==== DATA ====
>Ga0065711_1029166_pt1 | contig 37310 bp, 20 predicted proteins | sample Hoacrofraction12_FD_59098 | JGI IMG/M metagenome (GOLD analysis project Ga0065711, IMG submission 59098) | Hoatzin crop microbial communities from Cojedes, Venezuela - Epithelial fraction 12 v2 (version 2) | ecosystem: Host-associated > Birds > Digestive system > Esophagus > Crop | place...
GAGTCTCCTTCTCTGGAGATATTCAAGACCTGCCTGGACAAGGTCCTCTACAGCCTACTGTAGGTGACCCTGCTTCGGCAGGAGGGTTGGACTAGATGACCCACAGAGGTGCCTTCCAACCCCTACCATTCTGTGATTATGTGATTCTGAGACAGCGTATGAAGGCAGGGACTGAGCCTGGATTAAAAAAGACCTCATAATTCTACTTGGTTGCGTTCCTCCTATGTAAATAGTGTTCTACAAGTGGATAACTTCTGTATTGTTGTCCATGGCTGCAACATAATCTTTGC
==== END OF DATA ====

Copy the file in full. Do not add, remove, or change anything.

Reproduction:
>Ga0065711_1029166_pt1 | contig 37310 bp, 20 predicted proteins | sample Hoacrofraction12_FD_59098 | JGI IMG/M metagenome (GOLD analysis project Ga0065711, IMG submission 59098) | Hoatzin crop microbial communities from Cojedes, Venezuela - Epithelial fraction 12 v2 (version 2) | ecosystem: Host-associated > Birds > Digestive system > Esophagus > Crop | place...
GAGTCTCCTTCTCTGGAGATATTCAAGACCTGCCTGGACAAGGTCCTCTACAGCCTACTGTAGGTGACCCTGCTTCGGCAGGAGGGTTGGACTAGATGACCCACAGAGGTGCCTTCCAACCCCTACCATTCTGTGATTATGTGATTCTGAGACAGCGTATGAAGGCAGGGACTGAGCCTGGATTAAAAAAGACCTCATAATTCTACTTGGTTGCGTTCCTCCTATGTAAATAGTGTTCTACAAGTGGATAACTTCTGTATTGTTGTCCATGGCTGCAACATAATCTTTGC